The kernel configuration file is /stand/system.

To analyze the system and display the tunable parameters

 # sysdef  <enter> (This command will be available after 11i v3 release)

There are three primary commands used to manage kernel configurations: kconfig, kcmodule, and kctune; and two other commands: kcpath and kclog.

  • The kconfig command manages whole kernel configurations. It allows configurations to be saved, loaded, copied, renamed, deleted, exported, imported, etc. It can also list existing saved configurations and give details about them.
  • The kcmodule command manages kernel modules. Kernel modules can be device drivers, kernel subsystems, or other bodies of kernel code. Each module can be unused, statically bound into the main kernel executable, or dynamically loaded. The kcmodule command will display or change the state of any module in the currently running configuration or any saved configuration.
  • The kctune command manages kernel tunable parameters. These are variables that control the behavior of the kernel. They have many uses; common ones include controlling the allocation of system resources and tuning aspects of kernel performance. The kctune command will display or change the value of any tunable parameter in the currently running configuration or any saved configuration.
  • The kcpath command prints information about the location of the currently running kernel. It is intended for use by scripts and applications that need this information.
  • The kclog command searches the kernel configuration log file.
  • kcalarm - add, delete, or list kernel tunable alarms, as well as turn kernel tunable monitoring on and off.
  • the mk_kernel command, present in previous HP-UX releases, should be aware that the command can still be used. It is included as a small shell script that invokes the kconfig command. This older command is obsolescent and will be removed in a future release.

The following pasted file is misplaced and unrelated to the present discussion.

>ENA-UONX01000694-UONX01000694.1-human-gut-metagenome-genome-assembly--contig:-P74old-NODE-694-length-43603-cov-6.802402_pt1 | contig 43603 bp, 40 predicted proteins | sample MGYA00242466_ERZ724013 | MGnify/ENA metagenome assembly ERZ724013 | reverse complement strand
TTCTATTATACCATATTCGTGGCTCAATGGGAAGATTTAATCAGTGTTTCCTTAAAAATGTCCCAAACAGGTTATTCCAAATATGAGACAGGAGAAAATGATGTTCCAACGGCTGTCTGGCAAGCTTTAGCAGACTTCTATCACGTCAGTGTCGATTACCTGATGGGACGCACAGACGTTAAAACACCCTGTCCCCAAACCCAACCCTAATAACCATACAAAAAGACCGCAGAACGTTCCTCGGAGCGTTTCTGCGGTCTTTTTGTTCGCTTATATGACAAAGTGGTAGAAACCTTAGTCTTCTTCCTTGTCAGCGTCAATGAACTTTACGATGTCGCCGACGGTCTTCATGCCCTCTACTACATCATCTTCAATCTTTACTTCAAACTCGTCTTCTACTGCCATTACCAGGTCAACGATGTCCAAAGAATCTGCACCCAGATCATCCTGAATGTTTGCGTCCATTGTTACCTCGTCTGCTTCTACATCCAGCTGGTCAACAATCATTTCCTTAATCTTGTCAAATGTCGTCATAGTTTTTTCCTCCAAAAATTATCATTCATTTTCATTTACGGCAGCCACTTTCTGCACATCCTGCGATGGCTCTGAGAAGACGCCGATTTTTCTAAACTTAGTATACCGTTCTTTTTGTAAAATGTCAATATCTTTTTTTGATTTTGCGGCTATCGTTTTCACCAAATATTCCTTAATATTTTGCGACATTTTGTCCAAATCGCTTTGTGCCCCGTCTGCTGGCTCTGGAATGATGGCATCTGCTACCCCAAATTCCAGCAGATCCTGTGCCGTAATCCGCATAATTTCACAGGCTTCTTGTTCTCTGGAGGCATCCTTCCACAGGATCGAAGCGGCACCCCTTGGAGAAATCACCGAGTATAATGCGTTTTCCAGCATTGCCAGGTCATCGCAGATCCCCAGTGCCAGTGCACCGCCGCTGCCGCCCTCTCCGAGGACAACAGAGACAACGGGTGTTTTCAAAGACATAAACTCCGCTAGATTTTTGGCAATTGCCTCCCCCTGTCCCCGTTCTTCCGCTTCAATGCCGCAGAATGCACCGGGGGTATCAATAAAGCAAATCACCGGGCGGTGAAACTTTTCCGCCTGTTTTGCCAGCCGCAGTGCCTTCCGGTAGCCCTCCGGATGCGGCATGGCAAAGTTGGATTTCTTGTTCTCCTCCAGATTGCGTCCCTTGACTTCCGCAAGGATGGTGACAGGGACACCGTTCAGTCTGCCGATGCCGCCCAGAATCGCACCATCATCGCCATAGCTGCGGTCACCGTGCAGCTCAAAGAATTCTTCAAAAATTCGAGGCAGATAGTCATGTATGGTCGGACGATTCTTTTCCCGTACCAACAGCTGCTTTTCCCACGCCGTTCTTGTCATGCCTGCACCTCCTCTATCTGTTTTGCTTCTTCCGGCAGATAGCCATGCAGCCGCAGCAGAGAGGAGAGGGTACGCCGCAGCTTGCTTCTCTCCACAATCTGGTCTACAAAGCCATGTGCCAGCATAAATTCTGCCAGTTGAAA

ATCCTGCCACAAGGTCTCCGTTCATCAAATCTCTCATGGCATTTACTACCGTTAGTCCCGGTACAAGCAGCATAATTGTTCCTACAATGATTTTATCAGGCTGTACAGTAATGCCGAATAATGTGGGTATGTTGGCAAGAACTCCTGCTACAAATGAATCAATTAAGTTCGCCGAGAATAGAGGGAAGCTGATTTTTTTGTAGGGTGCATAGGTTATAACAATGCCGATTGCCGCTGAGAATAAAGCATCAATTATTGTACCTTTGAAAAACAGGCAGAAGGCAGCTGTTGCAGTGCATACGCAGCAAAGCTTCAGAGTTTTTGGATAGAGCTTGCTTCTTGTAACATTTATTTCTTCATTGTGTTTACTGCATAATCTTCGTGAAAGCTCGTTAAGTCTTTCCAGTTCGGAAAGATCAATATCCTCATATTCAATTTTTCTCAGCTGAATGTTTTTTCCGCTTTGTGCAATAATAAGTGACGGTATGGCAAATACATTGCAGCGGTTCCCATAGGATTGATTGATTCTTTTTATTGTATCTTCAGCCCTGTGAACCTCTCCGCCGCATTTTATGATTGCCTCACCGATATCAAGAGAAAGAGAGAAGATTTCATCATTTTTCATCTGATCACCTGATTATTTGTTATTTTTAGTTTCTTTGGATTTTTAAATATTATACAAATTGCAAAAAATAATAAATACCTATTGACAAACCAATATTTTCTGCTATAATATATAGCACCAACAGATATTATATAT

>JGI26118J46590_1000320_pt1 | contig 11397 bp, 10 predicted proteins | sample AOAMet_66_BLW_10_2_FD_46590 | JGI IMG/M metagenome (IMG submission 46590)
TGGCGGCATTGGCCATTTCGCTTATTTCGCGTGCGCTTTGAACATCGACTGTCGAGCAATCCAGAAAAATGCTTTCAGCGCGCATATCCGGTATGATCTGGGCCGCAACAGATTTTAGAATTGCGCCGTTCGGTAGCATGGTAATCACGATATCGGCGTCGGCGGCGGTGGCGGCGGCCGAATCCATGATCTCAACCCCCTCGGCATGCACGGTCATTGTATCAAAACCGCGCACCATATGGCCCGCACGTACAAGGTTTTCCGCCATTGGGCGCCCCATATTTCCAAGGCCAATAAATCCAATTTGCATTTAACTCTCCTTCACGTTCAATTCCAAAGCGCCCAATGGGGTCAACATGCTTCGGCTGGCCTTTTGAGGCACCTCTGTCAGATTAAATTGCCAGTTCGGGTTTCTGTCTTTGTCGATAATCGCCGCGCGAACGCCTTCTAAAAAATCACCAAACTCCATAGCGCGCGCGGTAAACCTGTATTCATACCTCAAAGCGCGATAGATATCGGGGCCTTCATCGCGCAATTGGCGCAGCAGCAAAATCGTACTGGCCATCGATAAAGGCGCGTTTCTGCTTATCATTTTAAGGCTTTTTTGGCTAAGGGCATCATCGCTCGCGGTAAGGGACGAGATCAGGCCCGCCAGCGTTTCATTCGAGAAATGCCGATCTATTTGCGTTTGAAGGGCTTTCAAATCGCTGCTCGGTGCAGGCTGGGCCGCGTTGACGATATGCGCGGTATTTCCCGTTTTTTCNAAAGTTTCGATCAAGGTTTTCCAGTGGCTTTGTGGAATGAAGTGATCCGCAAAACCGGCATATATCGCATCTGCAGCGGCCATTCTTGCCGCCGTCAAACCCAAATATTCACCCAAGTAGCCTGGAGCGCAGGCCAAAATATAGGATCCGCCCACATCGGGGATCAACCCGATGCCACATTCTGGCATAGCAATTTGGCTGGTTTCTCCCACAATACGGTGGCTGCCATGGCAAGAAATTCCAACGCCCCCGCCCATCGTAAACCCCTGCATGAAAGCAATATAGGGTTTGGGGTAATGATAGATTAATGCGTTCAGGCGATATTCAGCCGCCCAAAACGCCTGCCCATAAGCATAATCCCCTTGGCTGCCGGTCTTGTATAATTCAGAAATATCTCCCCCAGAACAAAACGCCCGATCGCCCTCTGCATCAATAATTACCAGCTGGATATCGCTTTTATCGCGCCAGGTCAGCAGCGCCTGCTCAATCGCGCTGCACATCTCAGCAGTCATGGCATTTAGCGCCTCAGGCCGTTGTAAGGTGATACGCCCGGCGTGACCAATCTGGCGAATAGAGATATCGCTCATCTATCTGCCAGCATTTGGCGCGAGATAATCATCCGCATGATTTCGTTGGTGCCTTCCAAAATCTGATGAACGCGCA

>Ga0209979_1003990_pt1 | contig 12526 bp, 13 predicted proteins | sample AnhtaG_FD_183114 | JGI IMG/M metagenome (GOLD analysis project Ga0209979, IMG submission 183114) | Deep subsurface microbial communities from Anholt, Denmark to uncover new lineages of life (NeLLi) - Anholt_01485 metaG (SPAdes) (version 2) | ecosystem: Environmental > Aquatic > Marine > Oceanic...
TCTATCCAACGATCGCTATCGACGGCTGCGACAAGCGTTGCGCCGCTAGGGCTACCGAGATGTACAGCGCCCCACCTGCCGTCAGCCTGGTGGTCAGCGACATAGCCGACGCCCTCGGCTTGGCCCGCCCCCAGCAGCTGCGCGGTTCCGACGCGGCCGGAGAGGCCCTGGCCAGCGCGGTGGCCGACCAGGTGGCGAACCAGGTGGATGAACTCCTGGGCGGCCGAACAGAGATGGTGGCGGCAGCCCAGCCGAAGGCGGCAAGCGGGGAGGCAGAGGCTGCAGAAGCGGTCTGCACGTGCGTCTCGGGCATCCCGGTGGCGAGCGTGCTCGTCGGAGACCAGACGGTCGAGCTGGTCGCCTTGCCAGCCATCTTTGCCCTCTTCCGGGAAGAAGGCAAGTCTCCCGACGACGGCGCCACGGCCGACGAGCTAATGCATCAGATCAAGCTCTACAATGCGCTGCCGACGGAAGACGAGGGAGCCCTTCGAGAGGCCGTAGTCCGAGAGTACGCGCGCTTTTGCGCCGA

Kernel Log File
The kernel configuration tools automatically maintain a log file at /var/adm/kc.log. This file lists every change made using the kernel configuration commands. Changes made through HP SMH, the web-based interface for kernel configuration, are logged since HP SMH uses the kernel configuration commands to make the changes.

The log file is a plain text file that you can view directly. The kclog command is provided for when you want to do an intelligent search of the log file.

All of the kernel configuration commands accept a -C (comment) option when they are being used to make configuration changes. The -C option allows you to specify a comment that will be included in the log entry for your change. This can help readers of the log understand the reasons for your changes.

Query, set, or reset system parameter

Startin HP-UX 11i v.2, config, kmadmin, kminstall, kmmodreg, kmsystem, and kmupdate commands are obsolete and have been removed. The kmtune, kmpath, and mk_kernel commands have been deprecated and are obsolescent.

Common Kernel Command Line options

 -a    Include all information in the output
 -b    Specify whether or not to update the automatic backup configuration before the requested change
 -c    Specify the saved configuration to manage. if omitted, manage the currently running configuration
 -C    Include a comment in the kernel configuration log file
 -d    Display descriptions of each item
 -D   (difference) Display only the changes being held for next boot
 -h   (hold) Hold the requested changes for next boot
 -P   (parse) Use the special parsable output format.
 -S   Display only elements that have been set to something other than default
 -v   (verbose) Display items using verbose output format


kctune commad is used to get information about tunable parameters and their values, and makes changes to tunable values

To set a tunable value on the running system: